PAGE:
Erowid References Database
Martin WR, Sloan JW, Vaupel DB.
“Tryptamine in the Brain and Spinal Cord: Its Role in the LSD Response”.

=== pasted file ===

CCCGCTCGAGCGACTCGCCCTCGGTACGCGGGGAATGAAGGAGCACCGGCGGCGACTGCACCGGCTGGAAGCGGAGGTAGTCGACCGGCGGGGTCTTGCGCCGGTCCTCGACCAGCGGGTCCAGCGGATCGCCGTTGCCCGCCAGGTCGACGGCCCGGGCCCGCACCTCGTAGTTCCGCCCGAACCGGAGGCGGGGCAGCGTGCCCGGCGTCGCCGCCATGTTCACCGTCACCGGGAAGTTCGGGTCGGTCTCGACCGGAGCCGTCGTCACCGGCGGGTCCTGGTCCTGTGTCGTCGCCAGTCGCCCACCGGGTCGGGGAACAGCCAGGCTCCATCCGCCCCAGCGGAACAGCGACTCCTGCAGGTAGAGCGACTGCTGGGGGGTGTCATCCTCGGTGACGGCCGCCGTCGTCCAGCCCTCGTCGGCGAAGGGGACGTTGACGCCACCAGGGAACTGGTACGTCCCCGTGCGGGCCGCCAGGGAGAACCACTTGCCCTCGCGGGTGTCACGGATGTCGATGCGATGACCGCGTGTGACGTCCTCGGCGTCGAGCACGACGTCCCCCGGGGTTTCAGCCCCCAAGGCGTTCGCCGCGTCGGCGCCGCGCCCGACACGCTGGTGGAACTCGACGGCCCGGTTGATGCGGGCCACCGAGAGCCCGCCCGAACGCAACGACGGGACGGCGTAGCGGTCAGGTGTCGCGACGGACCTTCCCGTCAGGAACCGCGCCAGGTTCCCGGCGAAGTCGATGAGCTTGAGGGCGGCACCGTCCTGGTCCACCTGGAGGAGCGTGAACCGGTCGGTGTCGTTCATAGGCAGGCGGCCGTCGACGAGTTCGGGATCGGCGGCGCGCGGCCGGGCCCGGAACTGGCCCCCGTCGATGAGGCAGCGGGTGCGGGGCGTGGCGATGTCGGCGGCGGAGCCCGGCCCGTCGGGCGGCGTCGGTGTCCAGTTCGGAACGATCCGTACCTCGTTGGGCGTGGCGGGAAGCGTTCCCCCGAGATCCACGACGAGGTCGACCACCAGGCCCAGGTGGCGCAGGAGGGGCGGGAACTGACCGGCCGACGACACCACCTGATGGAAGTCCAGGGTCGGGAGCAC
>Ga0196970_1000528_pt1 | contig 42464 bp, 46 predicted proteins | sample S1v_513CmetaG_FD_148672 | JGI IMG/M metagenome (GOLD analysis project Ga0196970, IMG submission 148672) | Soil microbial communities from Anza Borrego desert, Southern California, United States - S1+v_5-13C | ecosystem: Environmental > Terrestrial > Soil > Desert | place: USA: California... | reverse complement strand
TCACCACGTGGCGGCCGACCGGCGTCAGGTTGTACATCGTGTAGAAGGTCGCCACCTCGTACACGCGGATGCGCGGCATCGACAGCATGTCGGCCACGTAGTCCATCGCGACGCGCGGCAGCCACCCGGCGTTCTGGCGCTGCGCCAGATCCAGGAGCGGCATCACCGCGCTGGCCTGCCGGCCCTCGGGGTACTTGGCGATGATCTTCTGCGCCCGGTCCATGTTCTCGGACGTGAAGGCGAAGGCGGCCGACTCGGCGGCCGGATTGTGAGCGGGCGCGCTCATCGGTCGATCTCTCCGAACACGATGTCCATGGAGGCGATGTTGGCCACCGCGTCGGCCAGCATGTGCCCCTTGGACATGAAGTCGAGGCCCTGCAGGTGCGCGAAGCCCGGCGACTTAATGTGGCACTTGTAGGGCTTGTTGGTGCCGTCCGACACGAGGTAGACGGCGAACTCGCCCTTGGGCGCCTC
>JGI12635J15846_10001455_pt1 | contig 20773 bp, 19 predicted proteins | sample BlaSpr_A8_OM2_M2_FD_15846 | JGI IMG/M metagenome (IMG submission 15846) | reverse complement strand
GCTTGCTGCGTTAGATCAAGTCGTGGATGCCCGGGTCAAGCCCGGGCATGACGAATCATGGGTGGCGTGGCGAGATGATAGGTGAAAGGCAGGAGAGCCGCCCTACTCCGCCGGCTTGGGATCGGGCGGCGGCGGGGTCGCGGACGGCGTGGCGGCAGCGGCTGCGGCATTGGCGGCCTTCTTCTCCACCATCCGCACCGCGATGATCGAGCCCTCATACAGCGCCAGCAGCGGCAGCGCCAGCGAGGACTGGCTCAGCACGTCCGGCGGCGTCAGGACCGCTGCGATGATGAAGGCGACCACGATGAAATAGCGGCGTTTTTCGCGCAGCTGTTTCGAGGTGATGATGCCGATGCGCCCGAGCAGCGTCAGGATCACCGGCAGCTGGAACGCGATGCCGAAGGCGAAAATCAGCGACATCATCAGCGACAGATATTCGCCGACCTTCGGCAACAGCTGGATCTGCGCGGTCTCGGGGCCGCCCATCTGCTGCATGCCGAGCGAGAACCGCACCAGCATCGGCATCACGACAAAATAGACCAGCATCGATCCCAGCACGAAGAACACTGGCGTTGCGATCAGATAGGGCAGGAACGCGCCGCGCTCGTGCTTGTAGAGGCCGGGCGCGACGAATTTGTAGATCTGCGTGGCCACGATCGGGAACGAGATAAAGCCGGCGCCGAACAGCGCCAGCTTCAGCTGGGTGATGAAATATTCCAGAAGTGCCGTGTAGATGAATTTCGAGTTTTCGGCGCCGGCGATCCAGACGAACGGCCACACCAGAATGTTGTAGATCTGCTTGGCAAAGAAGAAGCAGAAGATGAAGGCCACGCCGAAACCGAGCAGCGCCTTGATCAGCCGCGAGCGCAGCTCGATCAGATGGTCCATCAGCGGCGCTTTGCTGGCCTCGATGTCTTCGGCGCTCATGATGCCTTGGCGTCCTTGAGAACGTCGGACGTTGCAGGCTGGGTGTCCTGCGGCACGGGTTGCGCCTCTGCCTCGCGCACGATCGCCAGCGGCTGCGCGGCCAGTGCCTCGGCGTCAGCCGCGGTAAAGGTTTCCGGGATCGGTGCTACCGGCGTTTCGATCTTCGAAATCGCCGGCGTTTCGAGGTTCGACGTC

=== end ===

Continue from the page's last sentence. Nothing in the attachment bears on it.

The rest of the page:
The role of tryptamine in the LSD response is reviewed. Tryptamine administration in the chronic spinal dog produces a syndrome characterized by facilitation of the flexor reflex' evocation of the stepping reflex' purse' temperature and respiratory rate increase' similar to that produced by LSD and mescaline, psilocin and DOM. These effects have been produced by i.v. administration in man. Tolerance to the effects of LSD in the chronic spinal dog and cross tolerance of tryptamine could be demonstrated. Release of tryptamine from cerebral cortex, caudate, hippocampus etc. is decreased by pentobarbital anesthesia and increased by monoamine oxidase inhibition in the dog. In the acute decerebrate cat tryptamine decreased mono- and polysynaptic reflexes when the spinal cord was isolated from afferent input by a section of the dorsal roots. This facilitatory action was blocked by cyproheptadine whereas phenoxybenzamine blocked the effects of methoxamine. Tryptamine facilitated the C-fiber reflex as did LSD and L-tryptophan and this effect was blocked by n-methyldopa and cyproheptadine but not by fenclonine. 5-Hydroxytryptophan did not facilitate the C-fiber reflex. L-tryptophan facilitated the C-fiber reflex in the acute spinal cat but not in the chronic spinal dog, while LSD had a greater facilitatory effect in the chronic spinal rat than in the acute spinal rat. LSD-like hallucinogens cause reflex facilitation by acting as tryptaminergic agonists, The function of tryptaminergic neurons could have psychiatric importance e.g. low activity could contribute to hypophoria while over-activity could lead to thought disorders and preceptual distortions.
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